Few of us today believe that the tides of the ocean are caused by gravitational pull of the moon. Few give any thought to the fact that during certain signs of the moon more people pass from this life than during other times. More children are born during the time of the full moon, especially those who have waited to arrive beyond that certain time span.
The old moon has cured many cases of anxiety when that designated time of arrival has come and gone for that new baby. Then, a day or two later, a full moon appears in the heavens above and the one that is overdue, appears within our midst.
When man is on the prowl for that perfect mate, he talks with more ease and assurance during the time when the moon is full. His boldness during this time is at its peak. His ability to whisper those sweet nothings comes with less effort.
Our experts tell us that the crime rate within our society is greater during the time when the moon is full. The homicide rate is almost twice that of other times during the period when our moon is the fullest.
Police records tell us that during this time many seem to throw all caution to the wind and run rampant through our communities and cities, committing serious crimes in greater numbers.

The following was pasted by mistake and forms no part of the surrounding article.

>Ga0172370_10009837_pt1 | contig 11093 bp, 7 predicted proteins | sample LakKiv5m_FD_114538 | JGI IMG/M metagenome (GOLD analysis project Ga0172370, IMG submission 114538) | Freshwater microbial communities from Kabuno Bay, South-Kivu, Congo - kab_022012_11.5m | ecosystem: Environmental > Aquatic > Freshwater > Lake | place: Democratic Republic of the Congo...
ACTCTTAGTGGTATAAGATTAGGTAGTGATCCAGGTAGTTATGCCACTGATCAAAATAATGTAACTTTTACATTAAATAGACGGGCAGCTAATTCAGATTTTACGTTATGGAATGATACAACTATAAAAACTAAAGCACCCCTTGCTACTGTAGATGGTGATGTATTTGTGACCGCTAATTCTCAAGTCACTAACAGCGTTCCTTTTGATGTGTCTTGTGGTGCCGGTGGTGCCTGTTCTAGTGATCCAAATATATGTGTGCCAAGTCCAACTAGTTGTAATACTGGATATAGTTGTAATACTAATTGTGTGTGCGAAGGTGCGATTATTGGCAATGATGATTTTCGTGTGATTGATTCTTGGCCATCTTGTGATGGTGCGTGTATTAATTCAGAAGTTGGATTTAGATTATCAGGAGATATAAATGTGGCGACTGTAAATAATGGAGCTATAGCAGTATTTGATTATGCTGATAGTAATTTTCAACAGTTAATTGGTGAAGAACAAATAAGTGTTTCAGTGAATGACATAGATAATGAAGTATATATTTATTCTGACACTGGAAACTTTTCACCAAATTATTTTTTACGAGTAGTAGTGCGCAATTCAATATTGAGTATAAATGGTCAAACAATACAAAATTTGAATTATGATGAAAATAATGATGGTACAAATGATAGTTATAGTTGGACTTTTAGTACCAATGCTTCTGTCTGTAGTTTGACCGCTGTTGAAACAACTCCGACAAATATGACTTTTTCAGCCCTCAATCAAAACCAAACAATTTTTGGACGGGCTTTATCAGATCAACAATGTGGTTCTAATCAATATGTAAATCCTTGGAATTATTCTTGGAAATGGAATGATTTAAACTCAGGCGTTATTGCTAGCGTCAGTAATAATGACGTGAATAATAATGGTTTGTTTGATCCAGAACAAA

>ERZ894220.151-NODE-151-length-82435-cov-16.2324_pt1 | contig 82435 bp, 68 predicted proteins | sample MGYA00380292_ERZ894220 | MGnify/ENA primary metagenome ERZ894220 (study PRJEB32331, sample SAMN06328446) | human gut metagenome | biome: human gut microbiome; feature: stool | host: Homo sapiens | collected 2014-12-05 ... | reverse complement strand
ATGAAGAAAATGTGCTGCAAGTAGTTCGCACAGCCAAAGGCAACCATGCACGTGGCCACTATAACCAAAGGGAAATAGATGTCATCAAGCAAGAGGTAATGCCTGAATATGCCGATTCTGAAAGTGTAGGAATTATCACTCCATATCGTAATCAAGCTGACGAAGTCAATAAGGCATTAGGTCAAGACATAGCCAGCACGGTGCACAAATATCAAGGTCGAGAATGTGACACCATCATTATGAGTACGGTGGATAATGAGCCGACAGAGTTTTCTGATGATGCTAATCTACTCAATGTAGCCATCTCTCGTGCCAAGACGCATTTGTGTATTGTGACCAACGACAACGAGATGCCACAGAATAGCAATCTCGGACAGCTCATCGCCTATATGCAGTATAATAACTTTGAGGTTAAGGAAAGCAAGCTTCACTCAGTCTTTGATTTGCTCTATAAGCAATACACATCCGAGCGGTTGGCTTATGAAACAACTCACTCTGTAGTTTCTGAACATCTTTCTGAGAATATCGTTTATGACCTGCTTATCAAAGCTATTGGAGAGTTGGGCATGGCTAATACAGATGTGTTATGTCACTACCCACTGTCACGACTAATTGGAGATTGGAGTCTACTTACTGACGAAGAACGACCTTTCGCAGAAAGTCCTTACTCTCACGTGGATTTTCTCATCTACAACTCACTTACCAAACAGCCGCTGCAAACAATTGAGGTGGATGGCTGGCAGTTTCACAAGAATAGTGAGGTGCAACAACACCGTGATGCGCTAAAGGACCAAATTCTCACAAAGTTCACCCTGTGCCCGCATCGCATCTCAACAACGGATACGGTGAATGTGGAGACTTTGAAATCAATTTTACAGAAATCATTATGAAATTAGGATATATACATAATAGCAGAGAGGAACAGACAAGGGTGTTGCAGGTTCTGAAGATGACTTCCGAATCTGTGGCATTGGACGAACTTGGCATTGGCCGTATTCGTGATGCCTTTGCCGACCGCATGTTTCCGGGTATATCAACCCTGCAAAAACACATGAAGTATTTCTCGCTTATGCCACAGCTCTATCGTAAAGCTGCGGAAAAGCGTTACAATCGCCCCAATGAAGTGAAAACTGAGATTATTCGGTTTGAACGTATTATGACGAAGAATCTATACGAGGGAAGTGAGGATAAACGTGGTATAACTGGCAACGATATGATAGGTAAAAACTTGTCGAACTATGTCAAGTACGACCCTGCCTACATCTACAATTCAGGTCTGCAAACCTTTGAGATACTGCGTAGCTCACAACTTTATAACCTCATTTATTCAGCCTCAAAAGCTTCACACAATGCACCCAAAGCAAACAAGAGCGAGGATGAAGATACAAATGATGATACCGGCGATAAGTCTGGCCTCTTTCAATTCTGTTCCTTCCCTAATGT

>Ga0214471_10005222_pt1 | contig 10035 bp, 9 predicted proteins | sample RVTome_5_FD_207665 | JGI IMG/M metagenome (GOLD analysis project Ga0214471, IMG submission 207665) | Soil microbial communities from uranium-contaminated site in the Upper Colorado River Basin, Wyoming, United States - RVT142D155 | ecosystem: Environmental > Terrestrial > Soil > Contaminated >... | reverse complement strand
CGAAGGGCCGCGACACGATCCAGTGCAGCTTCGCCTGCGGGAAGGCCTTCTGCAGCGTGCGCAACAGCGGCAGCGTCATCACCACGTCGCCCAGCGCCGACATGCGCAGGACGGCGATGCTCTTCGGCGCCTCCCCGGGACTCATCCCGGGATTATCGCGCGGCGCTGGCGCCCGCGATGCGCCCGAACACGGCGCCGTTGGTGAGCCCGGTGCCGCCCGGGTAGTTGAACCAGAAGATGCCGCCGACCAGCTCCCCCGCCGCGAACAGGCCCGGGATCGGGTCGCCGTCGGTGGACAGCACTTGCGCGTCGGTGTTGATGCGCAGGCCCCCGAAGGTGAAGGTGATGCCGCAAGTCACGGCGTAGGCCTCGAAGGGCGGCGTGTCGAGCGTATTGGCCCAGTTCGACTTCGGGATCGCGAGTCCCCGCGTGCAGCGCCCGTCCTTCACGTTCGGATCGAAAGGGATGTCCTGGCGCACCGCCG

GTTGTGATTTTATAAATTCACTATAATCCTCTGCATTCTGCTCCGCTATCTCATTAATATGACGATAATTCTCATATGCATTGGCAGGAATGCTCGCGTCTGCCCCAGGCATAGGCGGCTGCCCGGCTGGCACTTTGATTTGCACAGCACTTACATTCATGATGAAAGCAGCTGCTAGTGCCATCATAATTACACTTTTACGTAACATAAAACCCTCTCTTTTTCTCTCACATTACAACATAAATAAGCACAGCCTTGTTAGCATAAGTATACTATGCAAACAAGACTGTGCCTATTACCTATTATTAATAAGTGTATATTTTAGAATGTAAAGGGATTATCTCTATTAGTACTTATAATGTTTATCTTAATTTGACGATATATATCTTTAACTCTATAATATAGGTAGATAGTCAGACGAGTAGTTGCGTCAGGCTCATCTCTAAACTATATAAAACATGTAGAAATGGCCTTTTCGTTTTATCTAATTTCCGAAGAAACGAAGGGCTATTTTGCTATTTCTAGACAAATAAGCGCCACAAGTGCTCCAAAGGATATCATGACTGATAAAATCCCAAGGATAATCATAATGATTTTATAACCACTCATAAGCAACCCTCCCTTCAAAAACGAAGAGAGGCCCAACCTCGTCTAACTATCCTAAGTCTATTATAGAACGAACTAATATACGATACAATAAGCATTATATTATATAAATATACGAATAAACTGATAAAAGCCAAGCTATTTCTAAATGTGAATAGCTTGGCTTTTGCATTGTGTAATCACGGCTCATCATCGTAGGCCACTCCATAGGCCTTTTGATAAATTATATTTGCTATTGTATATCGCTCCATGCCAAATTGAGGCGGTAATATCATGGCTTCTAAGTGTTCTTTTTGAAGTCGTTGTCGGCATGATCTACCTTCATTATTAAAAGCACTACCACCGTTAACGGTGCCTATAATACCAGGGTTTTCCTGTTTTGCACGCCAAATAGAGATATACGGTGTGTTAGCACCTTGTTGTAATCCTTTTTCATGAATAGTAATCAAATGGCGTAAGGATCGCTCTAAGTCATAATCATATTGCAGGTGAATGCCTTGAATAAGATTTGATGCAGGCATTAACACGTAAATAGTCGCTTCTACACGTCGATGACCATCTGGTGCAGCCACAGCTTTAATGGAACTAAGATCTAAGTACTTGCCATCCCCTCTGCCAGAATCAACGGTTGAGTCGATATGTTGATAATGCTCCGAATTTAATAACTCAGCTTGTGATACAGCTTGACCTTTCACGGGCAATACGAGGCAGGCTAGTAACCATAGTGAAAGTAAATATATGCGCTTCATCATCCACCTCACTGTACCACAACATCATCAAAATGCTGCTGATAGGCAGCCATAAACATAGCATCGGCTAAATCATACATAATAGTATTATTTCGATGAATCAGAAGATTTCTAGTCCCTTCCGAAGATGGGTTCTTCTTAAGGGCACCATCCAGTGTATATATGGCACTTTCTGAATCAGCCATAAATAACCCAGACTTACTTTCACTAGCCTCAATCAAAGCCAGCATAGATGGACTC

Even though man has explored the old moon and has walked on its surface, it hasn’t lost any of its luster and none of its mystery. Even now, man still gazes in awe toward the heavens and wonders of the mystery there.
As I wander around the countryside and from time to time view the full moon, I feel the wonders that are yet to be discovered there. As I look to the heavens on those moonlight nights, I draw strength from that wonder that the Creator has placed there.
Next time when the full moon is high and its silvery beams cause you to feel a little different, raise your arms to the heavens and give the call of the wild. You will be surprised by how much better it will make you feel and you will marvel at the ease with which you did it. I know, I have been there, more times than you could guess.
(Singleton, the author of the 1991 book “Of Foxfire and Phantom Soldiers,” passed away at the age of 79 on July 19, 2007. A longtime resident of Monroeville, he was born on Dec. 14, 1927 in Marengo County, graduated from Sweet Water High School, served in the Korean War, lived for a time among Apache Indians, moved to Monroe County on June 28, 1964 and served as the administrator of the Monroeville National Guard unit from 1964 to 1987. For years, Singleton’s column “Somewhere in Time” appeared in The Monroe Journal, and he wrote a lengthy series of articles about Monroe County that appeared in Alabama Life magazine. Some of his earlier columns also appeared under the heading of “Monroe County History: Did You Know?” He is buried in Pineville Cemetery in Monroeville. The column above and all of Singleton’s other columns are available to the public through the microfilm records at the Monroe County Public Library in Monroeville. Singleton’s columns are presented here each week for research and scholarship purposes and as part of an effort to keep his work and memory alive.)